Everyone is subject to intrusive thoughts on a daily basis.
They are ideas or images which occur spontaneously in the person’s mind, against their will. Most of the time, these thoughts are merely annoying. However, if they are coupled with a deeper, underlying issue, such as OCD or depression, intrusive thoughts can become more of a problem.
How you deal with them depends a lot on the severity of the situation. Choosing the best course of action might require some experimentation. There are is no universally valid solution.
Suppressing intrusive thoughts appears to be the easiest method of dealing with them. This is probably what most of us do with the mild episodes that occur throughout the day. If you imagine yourself punching the person in front of you, it’s best if you tried to quiet that thought down.
It can work in situations in which the intrusive thought is linked to some powerful emotion. Calming these feelings is usually enough to banish the thought away. In these instances, the root of the problem is your emotional response to a certain situation, not the thought itself.
For example, suppressing thoughts that occur when your temper flares up can work momentarily, but what you’ll really want to do is learn how to control these emotional outbursts in the future.
However, suppression only works for these very minor instances. If practiced too often, for a very long period of time, suppression can be quite damaging.
In situations in which intrusive thoughts are associated with depression, anxiety, or OCD, trying to avoid them can actually make these images or ideas come back in a more aggressive way. This is called ‘the rebound effect’.
Thoughts that have been unsuccessfully suppressed tend to become more violent and persistent. The person then enters a vicious circle of suppression and rebound, making the whole process an exhausting and painful one.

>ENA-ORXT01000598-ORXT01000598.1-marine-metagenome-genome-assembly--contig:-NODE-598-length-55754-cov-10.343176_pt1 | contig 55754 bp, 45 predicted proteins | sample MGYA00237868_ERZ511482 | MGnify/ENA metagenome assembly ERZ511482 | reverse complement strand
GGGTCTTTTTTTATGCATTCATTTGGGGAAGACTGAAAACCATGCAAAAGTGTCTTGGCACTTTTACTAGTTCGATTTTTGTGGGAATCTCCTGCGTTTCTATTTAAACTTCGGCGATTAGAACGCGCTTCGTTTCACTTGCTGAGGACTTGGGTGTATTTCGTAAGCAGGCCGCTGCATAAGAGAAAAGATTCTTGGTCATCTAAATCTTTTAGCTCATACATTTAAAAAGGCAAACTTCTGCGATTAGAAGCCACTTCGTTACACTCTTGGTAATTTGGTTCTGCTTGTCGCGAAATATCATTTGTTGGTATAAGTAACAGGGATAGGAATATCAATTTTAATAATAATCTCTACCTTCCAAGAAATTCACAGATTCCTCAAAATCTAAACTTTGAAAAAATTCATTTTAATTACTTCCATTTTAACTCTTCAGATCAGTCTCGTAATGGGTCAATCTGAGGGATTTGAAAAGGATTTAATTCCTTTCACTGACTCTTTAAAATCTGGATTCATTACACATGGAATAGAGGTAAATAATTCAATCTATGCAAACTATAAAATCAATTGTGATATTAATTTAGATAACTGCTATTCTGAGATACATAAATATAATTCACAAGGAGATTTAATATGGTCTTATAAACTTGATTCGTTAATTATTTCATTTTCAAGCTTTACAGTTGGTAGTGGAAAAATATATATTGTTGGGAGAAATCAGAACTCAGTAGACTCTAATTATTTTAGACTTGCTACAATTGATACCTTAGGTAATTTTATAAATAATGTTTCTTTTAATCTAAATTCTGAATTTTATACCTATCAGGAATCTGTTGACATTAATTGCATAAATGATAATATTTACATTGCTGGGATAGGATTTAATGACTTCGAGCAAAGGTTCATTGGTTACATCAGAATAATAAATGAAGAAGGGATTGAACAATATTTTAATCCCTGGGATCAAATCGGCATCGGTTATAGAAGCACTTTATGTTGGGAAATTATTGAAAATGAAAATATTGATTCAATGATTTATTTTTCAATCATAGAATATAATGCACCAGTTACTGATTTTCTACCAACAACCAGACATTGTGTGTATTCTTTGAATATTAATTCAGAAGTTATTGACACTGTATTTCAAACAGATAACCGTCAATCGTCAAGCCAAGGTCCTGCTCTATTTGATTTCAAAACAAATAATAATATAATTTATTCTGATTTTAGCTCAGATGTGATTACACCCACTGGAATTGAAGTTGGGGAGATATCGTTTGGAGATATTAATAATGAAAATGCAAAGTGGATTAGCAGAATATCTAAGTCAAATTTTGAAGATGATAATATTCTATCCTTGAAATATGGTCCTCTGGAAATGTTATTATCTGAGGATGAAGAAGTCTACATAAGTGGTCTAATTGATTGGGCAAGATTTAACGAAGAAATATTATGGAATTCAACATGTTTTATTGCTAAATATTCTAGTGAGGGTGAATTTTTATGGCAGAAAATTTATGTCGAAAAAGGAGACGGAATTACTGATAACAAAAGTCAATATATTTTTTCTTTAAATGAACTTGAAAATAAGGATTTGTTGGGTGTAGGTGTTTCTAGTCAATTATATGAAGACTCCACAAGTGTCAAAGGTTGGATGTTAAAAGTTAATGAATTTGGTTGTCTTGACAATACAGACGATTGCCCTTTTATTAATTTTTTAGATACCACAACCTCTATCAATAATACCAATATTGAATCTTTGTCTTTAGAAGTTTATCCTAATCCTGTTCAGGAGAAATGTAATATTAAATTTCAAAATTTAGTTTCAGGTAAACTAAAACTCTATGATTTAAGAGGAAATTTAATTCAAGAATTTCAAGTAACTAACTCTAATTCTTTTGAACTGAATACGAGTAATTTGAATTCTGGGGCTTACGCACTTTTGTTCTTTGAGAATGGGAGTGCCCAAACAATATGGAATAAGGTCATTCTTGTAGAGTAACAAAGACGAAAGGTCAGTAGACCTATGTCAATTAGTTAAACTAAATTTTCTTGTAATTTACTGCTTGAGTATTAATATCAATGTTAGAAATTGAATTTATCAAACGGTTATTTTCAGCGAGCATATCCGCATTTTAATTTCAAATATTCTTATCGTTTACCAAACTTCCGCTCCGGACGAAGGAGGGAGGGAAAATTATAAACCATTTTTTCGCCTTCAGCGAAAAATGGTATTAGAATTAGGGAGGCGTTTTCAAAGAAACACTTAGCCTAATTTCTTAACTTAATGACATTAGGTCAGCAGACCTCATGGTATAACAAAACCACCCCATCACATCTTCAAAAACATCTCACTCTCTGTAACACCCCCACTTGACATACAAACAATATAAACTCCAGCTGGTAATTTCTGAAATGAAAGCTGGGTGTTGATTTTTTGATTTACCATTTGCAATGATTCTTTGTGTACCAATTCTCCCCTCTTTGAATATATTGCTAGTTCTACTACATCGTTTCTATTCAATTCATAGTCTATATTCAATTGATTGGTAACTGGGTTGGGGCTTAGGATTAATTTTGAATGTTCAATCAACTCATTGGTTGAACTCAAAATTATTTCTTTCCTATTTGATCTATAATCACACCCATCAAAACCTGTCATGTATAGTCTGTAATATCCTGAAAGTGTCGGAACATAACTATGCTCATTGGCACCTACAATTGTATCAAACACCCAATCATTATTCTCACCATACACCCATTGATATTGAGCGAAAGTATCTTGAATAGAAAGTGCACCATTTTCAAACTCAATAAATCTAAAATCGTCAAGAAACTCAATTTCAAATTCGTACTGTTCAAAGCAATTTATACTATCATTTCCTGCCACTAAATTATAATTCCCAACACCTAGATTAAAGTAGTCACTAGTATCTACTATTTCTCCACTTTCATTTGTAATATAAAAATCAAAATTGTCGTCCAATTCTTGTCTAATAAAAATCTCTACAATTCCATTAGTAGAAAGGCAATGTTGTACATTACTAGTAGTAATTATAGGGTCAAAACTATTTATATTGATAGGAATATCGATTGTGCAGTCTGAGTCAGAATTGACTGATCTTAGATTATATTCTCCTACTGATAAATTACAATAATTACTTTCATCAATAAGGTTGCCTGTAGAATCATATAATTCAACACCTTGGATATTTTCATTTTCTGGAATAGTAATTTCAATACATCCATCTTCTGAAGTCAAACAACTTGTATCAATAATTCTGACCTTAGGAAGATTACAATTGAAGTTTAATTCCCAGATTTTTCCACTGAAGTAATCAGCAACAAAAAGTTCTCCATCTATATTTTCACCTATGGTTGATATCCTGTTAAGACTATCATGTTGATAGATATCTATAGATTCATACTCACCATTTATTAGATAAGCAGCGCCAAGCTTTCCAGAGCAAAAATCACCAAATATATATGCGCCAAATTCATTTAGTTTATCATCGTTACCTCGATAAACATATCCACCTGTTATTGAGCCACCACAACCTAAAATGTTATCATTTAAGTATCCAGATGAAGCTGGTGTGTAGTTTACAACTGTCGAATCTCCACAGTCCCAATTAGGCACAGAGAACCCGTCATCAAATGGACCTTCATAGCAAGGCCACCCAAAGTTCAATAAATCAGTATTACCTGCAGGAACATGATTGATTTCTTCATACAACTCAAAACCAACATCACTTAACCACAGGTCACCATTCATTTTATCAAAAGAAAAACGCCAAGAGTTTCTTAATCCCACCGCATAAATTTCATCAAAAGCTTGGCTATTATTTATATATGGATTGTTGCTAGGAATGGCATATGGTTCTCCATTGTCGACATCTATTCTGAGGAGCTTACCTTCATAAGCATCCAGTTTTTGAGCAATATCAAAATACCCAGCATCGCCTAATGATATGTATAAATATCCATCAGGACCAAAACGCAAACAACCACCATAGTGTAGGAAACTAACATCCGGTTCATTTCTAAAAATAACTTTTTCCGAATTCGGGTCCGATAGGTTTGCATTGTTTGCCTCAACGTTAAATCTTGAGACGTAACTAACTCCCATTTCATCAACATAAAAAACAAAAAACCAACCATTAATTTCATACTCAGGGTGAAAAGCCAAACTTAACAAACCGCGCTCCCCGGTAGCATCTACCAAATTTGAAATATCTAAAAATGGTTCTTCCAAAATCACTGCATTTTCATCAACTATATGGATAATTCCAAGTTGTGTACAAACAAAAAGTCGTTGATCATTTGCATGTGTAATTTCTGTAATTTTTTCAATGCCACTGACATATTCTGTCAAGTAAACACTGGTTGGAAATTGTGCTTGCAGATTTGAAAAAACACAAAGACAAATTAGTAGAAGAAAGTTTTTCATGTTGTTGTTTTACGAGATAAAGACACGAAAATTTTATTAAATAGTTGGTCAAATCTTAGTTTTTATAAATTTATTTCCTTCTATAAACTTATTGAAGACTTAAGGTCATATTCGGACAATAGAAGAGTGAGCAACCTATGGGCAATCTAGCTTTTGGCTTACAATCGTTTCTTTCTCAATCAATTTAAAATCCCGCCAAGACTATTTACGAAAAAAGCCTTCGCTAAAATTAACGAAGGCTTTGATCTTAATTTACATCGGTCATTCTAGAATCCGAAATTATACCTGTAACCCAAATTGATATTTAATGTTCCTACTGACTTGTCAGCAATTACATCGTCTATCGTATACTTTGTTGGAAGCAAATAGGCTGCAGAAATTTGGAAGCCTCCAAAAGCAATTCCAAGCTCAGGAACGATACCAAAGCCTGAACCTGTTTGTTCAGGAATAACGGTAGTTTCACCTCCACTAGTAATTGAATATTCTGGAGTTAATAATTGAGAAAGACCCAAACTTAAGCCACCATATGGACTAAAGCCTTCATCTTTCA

Repression occurs when a person has a natural inclination to suppress unwanted thoughts. It tends to occur without the person knowing it. Often times, they are not even aware of the images, ideas or memories they are repressing.
This is basically the mind’s defense mechanism against ideas or memories that are too painful to be handled on the spot. The brain pushes these thoughts to the subconscious, so you don’t have to deal with them. Unfortunately, the repressed material will have a tendency to pop back to the surface when you least expect it.
Because it occurs in the subconscious mind, people can’t really control it. It only becomes apparent when its effects become noticeable in the conscious mind, in the way people react to certain situations, or in the images that are triggered by some stimuli.
Recurrent intrusive thoughts can actually be a symptom of a repressed traumatic experience from the past. The basic principles of modern psychoanalysis have been founded on the idea of repressed memories, and the methods one can employ to bring these memories to light, and help people deal with them.
Repressing intrusive thoughts